Greater understanding of tympanic membrane (TM) biomechanics has the potential to guide future advances in medical
technology related to its surgical repair (myringoplasty). The pars tensa of the TM is a composite structure with two
collagen fiber layers that provide the main scaffolding for the TM. The external layer is arranged in an approximately
radial configuration, and the other is arranged in an approximately circumferential configuration. A more detailed
knowledge of collagen fiber orientation and volume fraction could greatly improve existing mechanical simulations of
the TM. To address this, we employed multiphoton microscopy (MPM) imaging of the TM in two modalities: second
harmonic generation (SHG) and two-photon fluorescence (TPF). The unique spectral signature of SHG allows selective
imaging of collagen fibers. TPF also produces images of fibrillar-type collagen but lacks the specificity of SHG. Both
the SHG and TPF images show patterns of collagen organization in the TM that match expected results with respect to
both orientation and size. Through MPM, we intend to accurately determine the collagen fiber layer thickness, density,
and orientation as a function of radial position and quadrant location.
Optical coherence tomography (OCT) is an evolving noninvasive imaging modality and has been used to image the larynx during surgical endoscopy. The design of an OCT sampling device capable of capturing images of the human larynx during a typical office based laryngoscopy examination is discussed. Both patient's and physician's movements were addressed. In vivo OCT imaging of the human larynx is demonstrated. Though the long focal length limits the lateral resolution of the image, the basement membrane can still be readily distinguished. Office-based OCT has the potential to guide surgical biopsies, direct therapy, and monitor disease. This is a promising imaging modality to study the larynx.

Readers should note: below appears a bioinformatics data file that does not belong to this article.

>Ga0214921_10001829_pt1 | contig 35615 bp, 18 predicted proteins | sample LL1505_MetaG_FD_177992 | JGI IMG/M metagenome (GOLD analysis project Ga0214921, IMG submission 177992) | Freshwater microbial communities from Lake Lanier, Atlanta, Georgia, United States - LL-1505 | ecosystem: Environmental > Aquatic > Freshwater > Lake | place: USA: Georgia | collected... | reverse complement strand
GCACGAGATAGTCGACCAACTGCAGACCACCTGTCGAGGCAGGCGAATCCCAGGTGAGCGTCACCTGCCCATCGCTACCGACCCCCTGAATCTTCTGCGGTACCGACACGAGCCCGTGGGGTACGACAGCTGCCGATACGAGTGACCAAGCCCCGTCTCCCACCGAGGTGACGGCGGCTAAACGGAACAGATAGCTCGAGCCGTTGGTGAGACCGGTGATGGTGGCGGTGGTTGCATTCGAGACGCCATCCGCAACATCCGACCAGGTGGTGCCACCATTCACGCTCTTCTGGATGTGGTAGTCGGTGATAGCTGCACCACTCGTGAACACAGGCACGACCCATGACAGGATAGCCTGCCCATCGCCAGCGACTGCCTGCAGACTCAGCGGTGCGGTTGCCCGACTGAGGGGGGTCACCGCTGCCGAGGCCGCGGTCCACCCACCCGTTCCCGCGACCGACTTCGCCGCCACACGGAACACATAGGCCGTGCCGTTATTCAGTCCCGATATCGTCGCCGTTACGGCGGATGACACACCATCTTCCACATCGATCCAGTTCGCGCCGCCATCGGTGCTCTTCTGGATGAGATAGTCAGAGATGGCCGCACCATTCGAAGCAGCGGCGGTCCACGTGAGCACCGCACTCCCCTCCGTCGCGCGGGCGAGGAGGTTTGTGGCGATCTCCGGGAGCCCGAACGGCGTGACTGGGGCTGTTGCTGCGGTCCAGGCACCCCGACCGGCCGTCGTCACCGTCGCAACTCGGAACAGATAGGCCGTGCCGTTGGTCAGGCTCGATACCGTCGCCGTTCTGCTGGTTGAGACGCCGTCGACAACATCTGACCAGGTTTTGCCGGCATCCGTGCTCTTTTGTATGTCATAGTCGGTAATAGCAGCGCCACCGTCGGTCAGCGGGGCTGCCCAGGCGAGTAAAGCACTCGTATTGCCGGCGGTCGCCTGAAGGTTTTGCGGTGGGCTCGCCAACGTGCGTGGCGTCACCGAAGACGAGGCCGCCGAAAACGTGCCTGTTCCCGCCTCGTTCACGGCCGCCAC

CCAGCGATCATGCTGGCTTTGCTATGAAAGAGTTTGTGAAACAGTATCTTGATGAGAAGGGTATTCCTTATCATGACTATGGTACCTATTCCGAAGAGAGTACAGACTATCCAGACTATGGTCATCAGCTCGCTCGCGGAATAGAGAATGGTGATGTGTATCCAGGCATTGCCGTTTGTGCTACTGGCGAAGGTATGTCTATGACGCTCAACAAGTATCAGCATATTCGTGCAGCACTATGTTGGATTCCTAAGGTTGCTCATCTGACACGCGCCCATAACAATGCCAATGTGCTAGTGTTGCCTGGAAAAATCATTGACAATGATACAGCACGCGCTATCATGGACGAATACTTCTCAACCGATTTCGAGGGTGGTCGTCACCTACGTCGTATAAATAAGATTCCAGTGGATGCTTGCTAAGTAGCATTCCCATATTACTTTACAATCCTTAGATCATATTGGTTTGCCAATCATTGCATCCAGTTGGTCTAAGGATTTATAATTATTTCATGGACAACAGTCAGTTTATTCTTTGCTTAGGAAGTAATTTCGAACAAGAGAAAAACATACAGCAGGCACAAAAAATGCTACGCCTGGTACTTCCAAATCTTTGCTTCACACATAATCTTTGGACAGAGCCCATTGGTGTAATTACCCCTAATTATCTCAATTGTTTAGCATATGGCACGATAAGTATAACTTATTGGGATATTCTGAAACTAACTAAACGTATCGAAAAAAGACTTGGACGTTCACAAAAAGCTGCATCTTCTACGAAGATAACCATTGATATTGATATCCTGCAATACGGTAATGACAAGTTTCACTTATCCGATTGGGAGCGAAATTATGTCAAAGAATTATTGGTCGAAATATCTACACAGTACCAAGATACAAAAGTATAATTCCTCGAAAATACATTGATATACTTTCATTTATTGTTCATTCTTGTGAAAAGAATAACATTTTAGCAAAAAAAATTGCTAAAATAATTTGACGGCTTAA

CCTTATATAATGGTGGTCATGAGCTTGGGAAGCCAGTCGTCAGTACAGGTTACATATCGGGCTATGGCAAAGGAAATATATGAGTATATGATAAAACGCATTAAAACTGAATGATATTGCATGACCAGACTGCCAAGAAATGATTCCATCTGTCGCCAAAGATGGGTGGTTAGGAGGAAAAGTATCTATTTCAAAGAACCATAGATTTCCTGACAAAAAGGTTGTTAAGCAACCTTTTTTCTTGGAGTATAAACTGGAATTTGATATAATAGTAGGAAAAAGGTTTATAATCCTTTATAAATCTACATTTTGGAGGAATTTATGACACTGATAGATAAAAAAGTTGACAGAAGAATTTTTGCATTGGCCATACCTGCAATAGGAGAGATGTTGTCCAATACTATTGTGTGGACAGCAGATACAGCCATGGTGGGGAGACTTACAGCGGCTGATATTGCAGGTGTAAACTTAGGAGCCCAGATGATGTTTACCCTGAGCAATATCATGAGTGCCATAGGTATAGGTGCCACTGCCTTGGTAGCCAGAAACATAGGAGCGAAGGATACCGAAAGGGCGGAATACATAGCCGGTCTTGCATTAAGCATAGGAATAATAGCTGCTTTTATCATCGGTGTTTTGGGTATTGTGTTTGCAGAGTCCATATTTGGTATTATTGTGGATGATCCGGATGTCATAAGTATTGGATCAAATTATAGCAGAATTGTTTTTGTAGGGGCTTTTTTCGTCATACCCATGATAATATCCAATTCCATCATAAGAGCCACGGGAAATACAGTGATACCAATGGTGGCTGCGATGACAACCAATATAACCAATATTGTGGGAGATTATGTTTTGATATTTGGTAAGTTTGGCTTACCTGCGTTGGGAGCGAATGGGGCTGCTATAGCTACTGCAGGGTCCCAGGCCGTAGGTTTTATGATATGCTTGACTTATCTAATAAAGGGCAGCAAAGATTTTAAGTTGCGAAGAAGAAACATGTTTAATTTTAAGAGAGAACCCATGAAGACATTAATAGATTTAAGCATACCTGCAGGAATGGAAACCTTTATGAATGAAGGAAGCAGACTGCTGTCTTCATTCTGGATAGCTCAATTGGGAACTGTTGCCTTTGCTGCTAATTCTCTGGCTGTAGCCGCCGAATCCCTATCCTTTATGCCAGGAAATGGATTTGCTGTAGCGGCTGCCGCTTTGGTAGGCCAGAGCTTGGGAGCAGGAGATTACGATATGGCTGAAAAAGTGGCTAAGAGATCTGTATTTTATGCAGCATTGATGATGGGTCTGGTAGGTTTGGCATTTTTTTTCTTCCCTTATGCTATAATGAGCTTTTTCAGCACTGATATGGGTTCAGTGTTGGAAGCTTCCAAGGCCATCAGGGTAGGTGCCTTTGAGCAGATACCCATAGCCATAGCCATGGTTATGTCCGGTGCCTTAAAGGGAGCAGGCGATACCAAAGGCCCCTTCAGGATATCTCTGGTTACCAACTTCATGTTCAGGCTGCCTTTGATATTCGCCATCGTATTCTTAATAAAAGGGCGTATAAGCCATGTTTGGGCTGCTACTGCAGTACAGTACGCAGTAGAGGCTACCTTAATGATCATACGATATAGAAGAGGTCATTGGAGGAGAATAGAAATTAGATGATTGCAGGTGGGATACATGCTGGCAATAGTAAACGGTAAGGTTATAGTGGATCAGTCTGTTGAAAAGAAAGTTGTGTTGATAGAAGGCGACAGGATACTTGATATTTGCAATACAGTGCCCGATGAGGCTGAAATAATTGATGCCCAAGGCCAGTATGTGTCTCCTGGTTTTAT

Stenotic, collapsed, and flow-restricted tracheal airways may result from blunt trauma, chronic infection, and the prolonged endotracheal intubation. This pilot investigation characterizes the degree of shape change produced by Ho:YAG laser (λ=2.12 μm) irradiation of rabbit and pig trachea tissue as a function of laser dosimetry and application protocol. Force displacement curves were generated using fresh lagomorph and porcine tracheal cartilage rings secured in a modified single beam cantilever geometry. These specimens were then irradiated for varying amounts of time and power with the objective of straightening these curved specimens. The degree of shape change was documented photographically. Force and surface temperature were monitored. Confocal microscopy was then used in combination a vital staine (“live-dead assay”) to determine the level of viability of straightened cartilage for selected exposure time-power pairs. Laser Cartilage Reshaping of the trachea may provide a new method to treat severe tracheal injuries without the need for classic open surgical techniques. This pilot investigation is the first step toward demonstrating the feasibility of this technique. Long-term, the design of stents combined with laser irradiation may provide a means to alter tracheal shape.